There is a new shift being observed with the federal government looking to increase cannabis cultivation for research purposes accompanied by an intention to curb opioid production, according to an article from Marijuana Moment published recently by Forbes magazine. During the latter part of the Obama administration, there was some movement toward expanding sanctioned cannabis cultivation for research, which the DEA under Jeff Sessions Justice Department resisted until recently. Along with this potential increase of cannabis resources for research, the DEA has announced an intention to restrict opioid production and monitor opioid distribution more closely than it has been. Opioids include oxycontin, oxycodone, hydrocodone, fentanyl, and morphine. All of these opioids are addictive, dangerous, and potentially lethal. Ironically, marijuana has recently been used to effectively help opioid prescription drug addicts painlessly walk away from them permanently within weeks.
Two bills have been introduced to protect consumer access to cannabidiol (CBD). We have a growing opioid painkiller epidemic in this country—one that has followed the scandal of so many heart-health-destroying or cancer-causing pain relievers being approved by the FDA. There is a natural alternative, and of course the government is intent on banning it for no reason at all—other than to clear the way for a blockbuster new drug. Rep. Morgan Griffith (R-VA) has introduced two bills, the Legitimate Use of Medical Marijuana Act (HR 714) and the Compassionate Access Act (HR 715), both aimed at removing federal obstacles that prevent patient access to CBD, a medicinal extract of the marijuana plant. These bills follow a recent move by the Drug Enforcement Agency (DEA) that classified marijuana and all its extracts as Schedule I controlled substances—a category that includes heroin, LSD, mescaline, and MDMA. Note that none of the CBD extracts contains significant amounts of the psychoactive chemical in marijuana—only the non-psychoactive painkilling chemicals. Although “CBD” or “cannibinoids” are not mentioned in the Controlled Substances Act (CSA)—the legislation that the DEA must follow in creating rules related to controlled substances—the agency nonetheless lumps CBD and all other constituents of the plant into the definition of “marijuana.”
As with numerous holistic or so-called complementary and alternative medicine modalities, there is nothing new about healing with cannabis! Cannabis is an herb that has had a place in traditional — meaning ancient — medicine for thousands of years, dating back as far as 2637 B.C. in China. How is it possible that cannabis, which has documented efficacy in a host of medical conditions, is illegal according to the federal government and classified as a schedule 1 substance “with no currently accepted medical use and a high potential for abuse,” and at the same time the government holds a patent on cannabis?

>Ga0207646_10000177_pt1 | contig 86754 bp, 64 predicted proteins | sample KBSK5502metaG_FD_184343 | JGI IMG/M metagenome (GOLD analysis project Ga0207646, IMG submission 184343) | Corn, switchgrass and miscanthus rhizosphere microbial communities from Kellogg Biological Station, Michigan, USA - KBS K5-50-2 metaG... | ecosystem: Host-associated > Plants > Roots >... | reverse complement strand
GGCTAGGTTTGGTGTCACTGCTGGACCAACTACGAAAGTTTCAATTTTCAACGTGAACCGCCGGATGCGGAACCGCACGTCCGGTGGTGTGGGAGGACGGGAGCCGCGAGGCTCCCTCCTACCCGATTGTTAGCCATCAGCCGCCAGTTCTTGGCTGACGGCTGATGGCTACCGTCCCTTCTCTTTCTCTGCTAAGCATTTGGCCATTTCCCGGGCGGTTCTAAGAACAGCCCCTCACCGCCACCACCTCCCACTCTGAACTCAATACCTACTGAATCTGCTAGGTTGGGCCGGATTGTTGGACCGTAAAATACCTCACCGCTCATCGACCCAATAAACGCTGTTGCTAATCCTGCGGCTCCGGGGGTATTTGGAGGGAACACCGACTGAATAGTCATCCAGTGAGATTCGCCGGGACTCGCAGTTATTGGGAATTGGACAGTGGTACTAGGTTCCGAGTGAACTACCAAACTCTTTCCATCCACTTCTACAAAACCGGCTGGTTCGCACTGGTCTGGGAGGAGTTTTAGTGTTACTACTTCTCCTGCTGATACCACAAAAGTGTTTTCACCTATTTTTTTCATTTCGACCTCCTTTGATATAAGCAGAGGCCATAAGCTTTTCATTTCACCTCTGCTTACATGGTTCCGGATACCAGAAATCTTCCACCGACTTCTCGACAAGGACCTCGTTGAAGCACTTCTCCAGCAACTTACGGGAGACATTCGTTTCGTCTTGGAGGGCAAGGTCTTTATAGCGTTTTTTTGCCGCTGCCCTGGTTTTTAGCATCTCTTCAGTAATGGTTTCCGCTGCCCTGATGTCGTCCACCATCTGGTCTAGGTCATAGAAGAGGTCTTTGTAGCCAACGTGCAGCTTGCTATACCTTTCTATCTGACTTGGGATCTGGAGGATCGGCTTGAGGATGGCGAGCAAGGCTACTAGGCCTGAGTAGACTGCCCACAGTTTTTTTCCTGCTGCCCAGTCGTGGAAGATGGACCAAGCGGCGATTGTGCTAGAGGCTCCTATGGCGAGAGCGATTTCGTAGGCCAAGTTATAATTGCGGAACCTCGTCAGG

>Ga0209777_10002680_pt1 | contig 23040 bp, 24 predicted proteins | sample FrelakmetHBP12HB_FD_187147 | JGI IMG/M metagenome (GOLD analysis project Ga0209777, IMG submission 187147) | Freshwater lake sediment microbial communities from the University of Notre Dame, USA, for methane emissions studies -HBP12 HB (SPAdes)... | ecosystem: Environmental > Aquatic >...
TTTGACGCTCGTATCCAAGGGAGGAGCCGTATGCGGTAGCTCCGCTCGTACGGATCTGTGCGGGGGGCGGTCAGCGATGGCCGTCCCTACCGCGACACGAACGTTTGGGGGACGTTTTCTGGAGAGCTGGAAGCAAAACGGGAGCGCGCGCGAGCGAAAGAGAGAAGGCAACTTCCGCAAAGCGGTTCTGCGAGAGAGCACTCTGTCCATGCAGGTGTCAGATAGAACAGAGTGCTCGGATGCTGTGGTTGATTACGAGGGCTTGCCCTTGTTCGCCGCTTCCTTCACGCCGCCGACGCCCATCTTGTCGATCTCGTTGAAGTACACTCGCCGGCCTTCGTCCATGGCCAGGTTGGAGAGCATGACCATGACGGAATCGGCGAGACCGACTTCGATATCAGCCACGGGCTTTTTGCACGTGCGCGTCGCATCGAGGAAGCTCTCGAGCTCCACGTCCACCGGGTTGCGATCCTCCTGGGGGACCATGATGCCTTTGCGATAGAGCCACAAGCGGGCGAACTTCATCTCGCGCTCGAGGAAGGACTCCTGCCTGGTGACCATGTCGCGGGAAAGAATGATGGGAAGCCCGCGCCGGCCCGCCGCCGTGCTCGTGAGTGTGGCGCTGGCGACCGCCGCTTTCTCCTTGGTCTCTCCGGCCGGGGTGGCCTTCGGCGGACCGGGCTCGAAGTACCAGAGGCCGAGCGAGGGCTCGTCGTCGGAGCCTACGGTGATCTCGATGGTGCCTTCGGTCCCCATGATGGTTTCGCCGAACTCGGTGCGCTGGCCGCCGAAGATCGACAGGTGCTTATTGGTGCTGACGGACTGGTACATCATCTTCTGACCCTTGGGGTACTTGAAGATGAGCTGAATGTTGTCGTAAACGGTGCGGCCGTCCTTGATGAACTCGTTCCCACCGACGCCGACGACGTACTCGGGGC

In January 2016, Hillary Clinton unveiled an autism initiative that was focused on bringing greater awareness to the epidemic. Clinton, who has received more pharmaceutical industry money than any leading political figure in the United States, wants “to ensure that all children, and in particular children from underserved backgrounds, can get screened for autism.” Reading between the political red tape and double speak, Clinton and the pharmaceutical industry are looking to create a funnel to drive millions affected by the autism spectrum into the drug company’s arms. There is a lot of buzz these days coming from the political and medical hot potato that is medical cannabis (marijuana). Many states are wrestling with current legislation, desperate not to give full control of this plant’s healing powers over to the people without high taxes and tracking systems. Two major events have just occurred within the last week. First, Pennsylvania is moving to become the first state to list autism as a qualifying condition for medical marijuana. If Pennsylvania’s SB3 becomes law, it will legally protect doctors who want to prescribe medical marijuana. In addition, the law would give parents and their children access to a powerful medical tool that would be covered by insurance. The second major event that is currently in the works is the world’s first official crowdfunded medical marijuana study at Colorado State University. Headed by Thorsten Rudroff, director of Colorado State University’s (CSU) Integrative Neurophysiology Lab, the study aims to conduct tests on at least 20 MS patients in northern Colorado who already are using medical marijuana and compare them with members of a control group of the same size who do not.